2. Oh, and soap opera in proper mexican tradition would have pretty, poor and blindingly blond Russian girl and rich Estonian guy? With evil mother-in-law (Estonian) plotting the destruction of the relationship together with jealous and dark-haired sister (Russian)? Who was actually conceived and then abandoned by serving Ukrainian borderguard? And what role plays a mysterious Setu witch? We will soon know…


  3. <>I may have not read one verse about Kalev and his wife Linda in Estonian, but I have devoured Kalev and Linda chocolates on many occassions.<>If you’ve ever been to Tallinn and tried the tap water, that’s tears you drank. I am always struck by that fact. Not salty at all as you would expect. Watered down over time, much like an Aura “juice”.I don’t know if this extends to newspaper ads, but since you reference advertising and Kalevipoeg, interestingly the dominant outdoor media ad right now in Tallinn is not Swedish, not Finnish, but Latvian. Rather poor ad copy — stuff like “Kalevipoeg might beat Lacplesis, but the AirBaltic out of Riga is a lot better than our own near-bankrupt national carrier.” But maybe a trend there.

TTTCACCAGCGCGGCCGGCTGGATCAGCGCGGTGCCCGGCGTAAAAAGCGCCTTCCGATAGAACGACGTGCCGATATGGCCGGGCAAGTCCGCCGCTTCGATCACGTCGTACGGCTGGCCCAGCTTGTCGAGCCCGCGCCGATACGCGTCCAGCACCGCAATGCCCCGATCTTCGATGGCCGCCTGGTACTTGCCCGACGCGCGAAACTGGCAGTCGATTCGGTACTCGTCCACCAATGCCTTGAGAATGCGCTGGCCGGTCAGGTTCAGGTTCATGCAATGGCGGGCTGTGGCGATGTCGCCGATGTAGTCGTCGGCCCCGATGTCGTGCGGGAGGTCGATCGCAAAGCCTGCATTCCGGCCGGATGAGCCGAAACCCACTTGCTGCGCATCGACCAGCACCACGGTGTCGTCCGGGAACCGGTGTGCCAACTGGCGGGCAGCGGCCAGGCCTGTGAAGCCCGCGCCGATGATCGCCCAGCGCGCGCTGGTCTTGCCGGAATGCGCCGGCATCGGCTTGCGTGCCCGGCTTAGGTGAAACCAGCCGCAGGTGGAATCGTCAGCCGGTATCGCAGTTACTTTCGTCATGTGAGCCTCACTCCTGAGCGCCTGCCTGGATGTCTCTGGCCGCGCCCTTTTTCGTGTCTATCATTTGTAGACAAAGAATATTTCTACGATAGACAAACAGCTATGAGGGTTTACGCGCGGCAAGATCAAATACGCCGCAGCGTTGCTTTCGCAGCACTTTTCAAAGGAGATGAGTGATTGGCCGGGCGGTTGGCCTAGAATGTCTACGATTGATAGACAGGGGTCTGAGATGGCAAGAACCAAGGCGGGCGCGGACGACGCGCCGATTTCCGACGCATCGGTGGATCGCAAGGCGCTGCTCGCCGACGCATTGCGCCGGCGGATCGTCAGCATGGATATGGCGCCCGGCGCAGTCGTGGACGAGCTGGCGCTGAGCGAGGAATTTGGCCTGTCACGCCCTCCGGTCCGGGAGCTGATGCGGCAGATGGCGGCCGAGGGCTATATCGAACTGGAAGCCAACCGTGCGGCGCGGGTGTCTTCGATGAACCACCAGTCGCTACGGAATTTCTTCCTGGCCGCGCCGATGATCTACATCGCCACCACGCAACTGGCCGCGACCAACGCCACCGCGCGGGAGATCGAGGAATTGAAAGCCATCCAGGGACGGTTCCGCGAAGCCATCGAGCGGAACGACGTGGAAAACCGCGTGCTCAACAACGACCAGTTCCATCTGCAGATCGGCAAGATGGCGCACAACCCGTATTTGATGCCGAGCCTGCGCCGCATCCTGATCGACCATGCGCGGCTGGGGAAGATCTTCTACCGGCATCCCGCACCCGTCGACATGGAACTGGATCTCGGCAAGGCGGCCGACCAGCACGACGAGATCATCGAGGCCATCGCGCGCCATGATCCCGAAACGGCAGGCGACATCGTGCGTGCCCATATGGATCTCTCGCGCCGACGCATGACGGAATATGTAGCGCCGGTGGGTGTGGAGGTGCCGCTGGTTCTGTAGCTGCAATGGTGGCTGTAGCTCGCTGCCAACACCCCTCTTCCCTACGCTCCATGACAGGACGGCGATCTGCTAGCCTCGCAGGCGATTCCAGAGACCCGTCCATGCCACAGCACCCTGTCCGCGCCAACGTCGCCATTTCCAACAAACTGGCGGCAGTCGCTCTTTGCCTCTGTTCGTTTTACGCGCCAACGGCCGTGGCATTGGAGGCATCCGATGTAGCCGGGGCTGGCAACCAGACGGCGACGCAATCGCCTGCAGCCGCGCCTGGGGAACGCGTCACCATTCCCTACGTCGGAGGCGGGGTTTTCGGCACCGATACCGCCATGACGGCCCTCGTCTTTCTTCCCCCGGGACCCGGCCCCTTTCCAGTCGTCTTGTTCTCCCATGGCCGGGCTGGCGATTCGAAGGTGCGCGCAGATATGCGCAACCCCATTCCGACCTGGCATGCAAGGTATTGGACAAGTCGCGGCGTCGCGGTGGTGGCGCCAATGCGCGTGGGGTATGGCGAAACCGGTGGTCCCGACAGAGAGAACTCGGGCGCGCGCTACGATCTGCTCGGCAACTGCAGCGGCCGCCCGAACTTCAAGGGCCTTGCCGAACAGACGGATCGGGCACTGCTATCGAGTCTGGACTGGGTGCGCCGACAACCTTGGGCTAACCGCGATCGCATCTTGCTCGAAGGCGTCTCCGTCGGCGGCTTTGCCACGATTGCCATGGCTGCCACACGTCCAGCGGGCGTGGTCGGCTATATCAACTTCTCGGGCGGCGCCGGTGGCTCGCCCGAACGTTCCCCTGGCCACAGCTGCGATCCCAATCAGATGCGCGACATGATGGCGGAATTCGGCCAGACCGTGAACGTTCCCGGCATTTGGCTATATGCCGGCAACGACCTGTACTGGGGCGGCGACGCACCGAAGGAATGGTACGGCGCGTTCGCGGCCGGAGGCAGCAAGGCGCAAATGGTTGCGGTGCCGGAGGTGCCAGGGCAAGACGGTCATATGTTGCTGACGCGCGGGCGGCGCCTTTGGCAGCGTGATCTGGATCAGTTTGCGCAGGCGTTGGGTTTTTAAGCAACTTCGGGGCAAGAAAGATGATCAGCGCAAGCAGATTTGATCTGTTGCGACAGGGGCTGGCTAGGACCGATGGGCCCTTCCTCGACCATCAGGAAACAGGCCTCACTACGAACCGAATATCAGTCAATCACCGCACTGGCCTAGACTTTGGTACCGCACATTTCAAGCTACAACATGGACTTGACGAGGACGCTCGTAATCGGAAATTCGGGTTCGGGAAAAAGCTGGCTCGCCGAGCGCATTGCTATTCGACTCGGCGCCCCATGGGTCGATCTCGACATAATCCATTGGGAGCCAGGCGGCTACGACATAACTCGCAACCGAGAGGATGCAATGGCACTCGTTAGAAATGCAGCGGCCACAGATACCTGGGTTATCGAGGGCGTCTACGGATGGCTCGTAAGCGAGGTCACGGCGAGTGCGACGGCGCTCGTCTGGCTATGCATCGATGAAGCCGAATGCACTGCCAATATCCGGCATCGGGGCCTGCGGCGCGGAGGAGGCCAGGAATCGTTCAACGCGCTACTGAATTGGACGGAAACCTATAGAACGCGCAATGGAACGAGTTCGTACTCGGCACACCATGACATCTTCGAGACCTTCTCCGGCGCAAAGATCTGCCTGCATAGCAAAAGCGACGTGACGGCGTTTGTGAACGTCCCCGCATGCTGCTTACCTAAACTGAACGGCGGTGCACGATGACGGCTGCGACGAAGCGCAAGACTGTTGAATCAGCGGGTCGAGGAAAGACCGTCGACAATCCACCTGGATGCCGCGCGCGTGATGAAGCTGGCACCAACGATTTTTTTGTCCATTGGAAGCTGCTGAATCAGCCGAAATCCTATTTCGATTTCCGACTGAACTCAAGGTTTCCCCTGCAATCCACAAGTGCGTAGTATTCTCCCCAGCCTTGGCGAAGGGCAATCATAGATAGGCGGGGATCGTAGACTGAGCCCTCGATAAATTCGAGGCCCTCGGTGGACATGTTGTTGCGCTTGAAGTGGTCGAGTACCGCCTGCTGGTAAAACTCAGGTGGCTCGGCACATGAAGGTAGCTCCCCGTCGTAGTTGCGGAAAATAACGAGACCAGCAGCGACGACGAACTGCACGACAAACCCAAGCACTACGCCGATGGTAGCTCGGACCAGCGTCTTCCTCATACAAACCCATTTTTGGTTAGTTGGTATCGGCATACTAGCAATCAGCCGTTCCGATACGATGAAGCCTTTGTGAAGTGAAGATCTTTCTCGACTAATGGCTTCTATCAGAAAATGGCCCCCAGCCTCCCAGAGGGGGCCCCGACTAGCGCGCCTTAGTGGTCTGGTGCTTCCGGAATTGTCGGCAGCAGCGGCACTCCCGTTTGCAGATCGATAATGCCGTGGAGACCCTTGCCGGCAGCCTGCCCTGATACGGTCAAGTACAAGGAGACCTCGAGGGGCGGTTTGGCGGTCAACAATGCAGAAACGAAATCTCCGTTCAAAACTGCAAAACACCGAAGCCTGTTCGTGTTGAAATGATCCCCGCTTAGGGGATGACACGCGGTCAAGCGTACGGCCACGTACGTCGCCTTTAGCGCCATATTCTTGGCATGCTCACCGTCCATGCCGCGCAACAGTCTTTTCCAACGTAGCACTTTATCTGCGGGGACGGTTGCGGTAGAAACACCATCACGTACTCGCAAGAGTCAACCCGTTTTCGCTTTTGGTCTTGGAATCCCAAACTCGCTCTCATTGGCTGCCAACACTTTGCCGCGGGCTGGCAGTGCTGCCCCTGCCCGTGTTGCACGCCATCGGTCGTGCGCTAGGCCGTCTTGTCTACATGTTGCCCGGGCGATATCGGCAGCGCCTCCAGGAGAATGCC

4. Those airBaltic ads are humorous.. and also weird.. are the Latvians sincerely feeling bad or are they just being ironic? I can’t tell. Or do they just know that you can get a lot more by patting an ego than destroying it?Oh, and by the way, I think you meant Estonian <>inforuum<>, not <>inforühm<>, which means information squad/team.